‘That Mechanic Thing’
With the precision of a crack military unit, my wife and daughter appeared in the shop’s driveway at exactly eleven hundred hours as planned. My wife was there to pick up our daughter, our daughter was there to drop off her vehicle for “regular” service — “regular” in the sense she is regularly late in getting her vehicle in for scheduled maintenance.
I wasn’t going to say anything because having her drive the 30 miles from where she lives to where she used to live just to get her oil changed is a major accomplishment, and certainly beats the “Hi, Daddy…” phone calls I’d get as the vehicle coasted to the side of the road dead or dying.
It was our daughter’s birthday and they were on their way to a “Girl’s Day Out” — High Tea and an afternoon of shopping. And, despite the fact that I knew it was going to cost me for both the service and a trip to the mall, seeing them hug in the driveway and then head for the office laughing and smiling on a busy Friday morning just plain felt good, which made it all worthwhile.
The smile lasted until the phone rang. It was a client with a problematical Mazda MPV. (Is there any other kind?) The Mazda had a long history of what can only be described as a very intermittent and almost imperceptible misfire. The client was developing an attitude that was neither intermittent nor imperceptible. She was frustrated and wanted to share the love!
It wasn’t the kind of call you look forward to receiving at any time, on any day, let alone at the end of a busy Friday morning just as your wife and daughter enter the office with hugs, kisses and their wish for a “great day.” What they couldn’t know was that the client and the call had already ended any hope of that.
I’ve often wondered what some of these conversations must sound like to someone sitting in the office, someone unfamiliar with what we do. After all, just how much can you learn from half a conversation, especially when the half you are listening to is somewhat less than conversational?
Bob Newhart got his career started with routines based on conversations like that, where all you heard was one person responding, leaving the other half of the dialogue to the imagination. I remember just how funny some of those early routines were, but my wife and daughter weren’t laughing.
“Yes, this is Mitch.”
“No, I do remember who you are: Mazda MPV with a random misfire code and a very slight, almost imperceptible miss…”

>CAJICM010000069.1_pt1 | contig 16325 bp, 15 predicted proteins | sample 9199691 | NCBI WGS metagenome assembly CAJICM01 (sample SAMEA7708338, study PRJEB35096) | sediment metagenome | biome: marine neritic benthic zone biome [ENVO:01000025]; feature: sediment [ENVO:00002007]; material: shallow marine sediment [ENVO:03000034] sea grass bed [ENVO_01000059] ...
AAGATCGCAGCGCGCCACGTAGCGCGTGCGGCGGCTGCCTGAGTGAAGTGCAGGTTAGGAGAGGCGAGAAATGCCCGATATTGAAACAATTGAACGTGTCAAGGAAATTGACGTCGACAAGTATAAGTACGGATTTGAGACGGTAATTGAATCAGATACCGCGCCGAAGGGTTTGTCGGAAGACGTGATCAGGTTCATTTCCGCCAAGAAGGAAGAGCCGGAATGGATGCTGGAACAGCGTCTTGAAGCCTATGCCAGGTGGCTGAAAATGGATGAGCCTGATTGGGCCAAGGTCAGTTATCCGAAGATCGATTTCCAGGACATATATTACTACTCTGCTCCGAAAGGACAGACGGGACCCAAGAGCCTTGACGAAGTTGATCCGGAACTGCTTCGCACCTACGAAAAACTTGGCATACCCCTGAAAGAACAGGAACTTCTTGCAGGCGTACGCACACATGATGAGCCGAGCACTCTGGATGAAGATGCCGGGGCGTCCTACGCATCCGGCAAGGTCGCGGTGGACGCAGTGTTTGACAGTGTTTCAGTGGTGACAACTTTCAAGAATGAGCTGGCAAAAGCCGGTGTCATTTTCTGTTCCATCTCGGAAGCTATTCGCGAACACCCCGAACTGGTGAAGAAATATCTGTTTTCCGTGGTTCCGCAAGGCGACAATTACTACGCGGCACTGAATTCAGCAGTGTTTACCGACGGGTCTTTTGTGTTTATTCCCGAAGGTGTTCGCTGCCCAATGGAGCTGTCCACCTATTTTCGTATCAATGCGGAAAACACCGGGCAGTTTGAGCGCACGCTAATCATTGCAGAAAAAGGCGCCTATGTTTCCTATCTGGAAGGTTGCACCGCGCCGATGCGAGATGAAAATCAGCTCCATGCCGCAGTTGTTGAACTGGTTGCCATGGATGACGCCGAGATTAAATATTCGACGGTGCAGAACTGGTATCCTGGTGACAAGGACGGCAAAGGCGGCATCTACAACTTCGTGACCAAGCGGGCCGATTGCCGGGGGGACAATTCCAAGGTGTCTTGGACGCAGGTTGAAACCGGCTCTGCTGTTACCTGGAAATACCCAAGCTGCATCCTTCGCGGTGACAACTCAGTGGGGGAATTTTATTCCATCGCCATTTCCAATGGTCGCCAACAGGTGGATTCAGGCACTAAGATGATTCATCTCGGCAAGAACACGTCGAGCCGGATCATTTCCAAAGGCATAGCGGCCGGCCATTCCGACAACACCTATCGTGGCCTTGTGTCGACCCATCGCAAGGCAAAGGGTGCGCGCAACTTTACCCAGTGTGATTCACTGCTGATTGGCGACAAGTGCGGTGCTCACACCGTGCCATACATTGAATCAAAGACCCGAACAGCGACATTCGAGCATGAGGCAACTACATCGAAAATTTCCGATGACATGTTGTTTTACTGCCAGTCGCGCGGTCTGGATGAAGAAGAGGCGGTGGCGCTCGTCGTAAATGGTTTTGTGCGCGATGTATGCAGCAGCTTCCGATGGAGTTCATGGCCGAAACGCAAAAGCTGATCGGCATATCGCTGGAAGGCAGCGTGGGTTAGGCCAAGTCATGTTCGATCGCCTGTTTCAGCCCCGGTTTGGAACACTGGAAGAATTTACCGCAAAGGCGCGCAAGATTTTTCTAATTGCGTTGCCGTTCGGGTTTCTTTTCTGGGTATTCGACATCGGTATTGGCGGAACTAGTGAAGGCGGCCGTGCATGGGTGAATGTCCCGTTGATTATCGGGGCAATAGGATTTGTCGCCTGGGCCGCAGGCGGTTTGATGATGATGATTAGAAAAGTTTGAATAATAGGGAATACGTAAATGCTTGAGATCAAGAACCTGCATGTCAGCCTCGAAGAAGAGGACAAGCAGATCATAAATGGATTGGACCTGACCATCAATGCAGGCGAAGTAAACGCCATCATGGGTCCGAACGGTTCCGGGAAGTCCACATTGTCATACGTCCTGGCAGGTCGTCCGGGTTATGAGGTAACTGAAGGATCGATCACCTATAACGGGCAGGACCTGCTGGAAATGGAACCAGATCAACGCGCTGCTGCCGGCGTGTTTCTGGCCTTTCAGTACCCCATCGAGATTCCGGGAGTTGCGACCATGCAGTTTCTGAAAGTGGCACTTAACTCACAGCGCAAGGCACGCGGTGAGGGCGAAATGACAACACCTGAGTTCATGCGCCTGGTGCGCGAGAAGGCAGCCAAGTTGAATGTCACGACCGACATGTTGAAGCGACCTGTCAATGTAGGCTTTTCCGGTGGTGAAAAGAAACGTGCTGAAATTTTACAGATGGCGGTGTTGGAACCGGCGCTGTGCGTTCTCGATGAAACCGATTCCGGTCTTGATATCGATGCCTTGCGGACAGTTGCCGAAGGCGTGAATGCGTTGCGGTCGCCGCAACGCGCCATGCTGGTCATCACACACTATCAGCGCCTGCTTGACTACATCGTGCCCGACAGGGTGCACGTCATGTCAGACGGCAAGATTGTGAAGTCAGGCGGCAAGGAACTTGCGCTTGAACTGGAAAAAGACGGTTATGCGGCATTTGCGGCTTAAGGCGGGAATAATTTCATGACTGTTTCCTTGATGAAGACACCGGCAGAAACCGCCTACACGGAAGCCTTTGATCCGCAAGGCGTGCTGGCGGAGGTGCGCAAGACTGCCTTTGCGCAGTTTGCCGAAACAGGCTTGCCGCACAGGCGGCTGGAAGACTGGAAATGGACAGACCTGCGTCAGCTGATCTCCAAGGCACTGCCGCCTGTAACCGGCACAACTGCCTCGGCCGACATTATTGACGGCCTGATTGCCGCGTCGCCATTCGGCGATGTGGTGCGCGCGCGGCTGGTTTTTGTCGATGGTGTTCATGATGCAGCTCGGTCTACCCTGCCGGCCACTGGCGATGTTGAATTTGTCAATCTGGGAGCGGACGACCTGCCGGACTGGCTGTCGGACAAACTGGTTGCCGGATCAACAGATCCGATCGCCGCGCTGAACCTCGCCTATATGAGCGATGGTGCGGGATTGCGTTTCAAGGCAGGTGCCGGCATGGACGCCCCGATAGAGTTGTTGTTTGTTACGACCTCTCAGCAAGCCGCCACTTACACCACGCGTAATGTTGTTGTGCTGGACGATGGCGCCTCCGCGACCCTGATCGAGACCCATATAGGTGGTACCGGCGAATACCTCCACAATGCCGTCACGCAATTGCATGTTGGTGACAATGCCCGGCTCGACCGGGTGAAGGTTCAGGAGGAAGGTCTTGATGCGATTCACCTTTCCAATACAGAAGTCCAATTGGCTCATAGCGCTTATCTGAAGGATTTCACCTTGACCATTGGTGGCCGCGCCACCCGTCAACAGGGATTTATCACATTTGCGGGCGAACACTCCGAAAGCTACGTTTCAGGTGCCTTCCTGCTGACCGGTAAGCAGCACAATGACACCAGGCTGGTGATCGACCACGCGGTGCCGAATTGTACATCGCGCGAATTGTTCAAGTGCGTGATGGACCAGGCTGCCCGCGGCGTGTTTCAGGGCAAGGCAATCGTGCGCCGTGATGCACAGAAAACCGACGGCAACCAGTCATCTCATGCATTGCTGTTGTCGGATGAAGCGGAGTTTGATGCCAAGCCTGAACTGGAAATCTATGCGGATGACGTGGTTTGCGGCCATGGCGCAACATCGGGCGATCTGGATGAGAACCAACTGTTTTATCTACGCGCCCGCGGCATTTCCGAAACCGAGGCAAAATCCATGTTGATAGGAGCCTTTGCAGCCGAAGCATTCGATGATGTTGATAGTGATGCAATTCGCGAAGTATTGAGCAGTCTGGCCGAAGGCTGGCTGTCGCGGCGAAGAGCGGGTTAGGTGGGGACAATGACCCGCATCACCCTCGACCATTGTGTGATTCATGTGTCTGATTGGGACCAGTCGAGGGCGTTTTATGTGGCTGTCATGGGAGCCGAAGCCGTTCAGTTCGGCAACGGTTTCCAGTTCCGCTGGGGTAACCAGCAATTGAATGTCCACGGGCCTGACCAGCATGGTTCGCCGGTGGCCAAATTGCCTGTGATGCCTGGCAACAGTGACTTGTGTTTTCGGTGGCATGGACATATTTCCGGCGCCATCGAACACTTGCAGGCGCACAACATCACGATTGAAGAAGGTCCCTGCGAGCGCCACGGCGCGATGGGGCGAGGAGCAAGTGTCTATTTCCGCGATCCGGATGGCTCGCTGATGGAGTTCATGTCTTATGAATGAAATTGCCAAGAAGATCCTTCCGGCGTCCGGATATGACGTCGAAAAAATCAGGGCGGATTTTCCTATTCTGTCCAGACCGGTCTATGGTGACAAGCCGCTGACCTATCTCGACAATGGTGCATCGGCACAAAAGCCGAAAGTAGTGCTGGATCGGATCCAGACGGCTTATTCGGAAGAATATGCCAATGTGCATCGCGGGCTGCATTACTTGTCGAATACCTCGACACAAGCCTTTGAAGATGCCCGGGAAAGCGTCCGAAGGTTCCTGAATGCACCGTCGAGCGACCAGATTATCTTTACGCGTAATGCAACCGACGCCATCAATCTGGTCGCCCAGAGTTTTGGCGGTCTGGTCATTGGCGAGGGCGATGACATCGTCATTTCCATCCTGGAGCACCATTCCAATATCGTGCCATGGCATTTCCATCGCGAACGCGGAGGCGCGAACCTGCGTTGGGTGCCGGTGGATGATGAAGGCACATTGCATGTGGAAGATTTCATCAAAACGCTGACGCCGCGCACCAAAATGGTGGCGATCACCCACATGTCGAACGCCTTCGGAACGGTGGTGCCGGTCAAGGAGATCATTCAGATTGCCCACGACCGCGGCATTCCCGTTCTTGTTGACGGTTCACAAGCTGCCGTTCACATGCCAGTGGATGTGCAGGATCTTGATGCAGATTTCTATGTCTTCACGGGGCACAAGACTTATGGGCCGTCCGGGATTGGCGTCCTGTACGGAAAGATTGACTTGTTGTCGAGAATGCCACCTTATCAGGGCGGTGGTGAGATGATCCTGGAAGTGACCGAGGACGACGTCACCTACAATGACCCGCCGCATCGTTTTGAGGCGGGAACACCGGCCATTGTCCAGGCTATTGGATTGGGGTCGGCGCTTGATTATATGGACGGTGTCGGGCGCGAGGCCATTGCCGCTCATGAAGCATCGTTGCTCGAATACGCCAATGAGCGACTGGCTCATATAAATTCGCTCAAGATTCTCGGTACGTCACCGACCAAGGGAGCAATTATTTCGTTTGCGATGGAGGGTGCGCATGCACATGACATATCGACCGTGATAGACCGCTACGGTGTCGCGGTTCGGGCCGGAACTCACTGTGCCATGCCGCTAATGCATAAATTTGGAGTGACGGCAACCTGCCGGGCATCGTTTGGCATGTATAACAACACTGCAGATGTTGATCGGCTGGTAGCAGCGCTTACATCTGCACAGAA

“It’s worse… That’s great!”
“Inappropriate? No. I’m not happy your truck is worse. I’m happy that perhaps now we can finally figure out what the problem is…”
“No, I can’t promise there will be no additional cost.”
“…For completing the additional inspection and testing necessary to isolate and eliminate the problem. Well, it could require additional parts and labor.”
“…You didn’t spend $600 on a problem you still have. You spent $600 for inspection and testing to analyze a difficult problem that wasn’t there all the time…confirmed by the fact that the MPV wasn’t symptomizing while you were in the Mazda with one of our technicians — and, on normal service…”
“…to test and inspect the ignition system, the fuel delivery system and the computerized engine management system; regularly scheduled oil and filter service; overdue maintenance, like spark plugs that were 20,000 miles past due; an air filter that was plugged almost solid; and some other stuff that had nothing to do with the misfire.”
“I’m not trying to be difficult…”
My wife and daughter shook their heads, blew a kiss goodbye and headed for the door. They had heard all they wanted to hear. The conversation that was quickly becoming more monologue than dialogue continued. “Yes, but now we know what isn’t wrong with the vehicle and that will help us isolate what is.”
“I never said it was fixed. I couldn’t have because it never ‘acted’ broken here! What I did say was bring it back immediately if or when it acted up again.”
“Yes, today is OK.”
“No. I can’t be sure it’ll be done tonight…half the day is gone already. No…The truck isn’t here and I don’t know what time it is going to get here, so how can I possibly tell you when it’s going to be done?”
“No. I’m not trying to be difficult. I’m trying to be honest! Bring it in and we’ll do the best we can.” Well, she came in about an hour later and while “combative” wouldn’t necessarily be the best word to describe her demeanor, “confrontational” quite possibly would!
There were new complaints: lack of power, very rough idle quality, poor fuel economy and more. We got the owner back to work and began the process of re-inspecting and re-testing the vehicle. The intermittent misfire was no longer intermittent, it was constant and very obvious. The diagnostic trouble code was no longer indicative of a “random” misfire either, it pointed straight at cylinder #3. Inspection revealed a number of conditions that just weren’t there before. The #3 plug was wet, the ignition coil — which had tested “good” before — was not firing on #3, and moving the #3 wire to a different plug confirmed the coil failure: problem solved, case closed!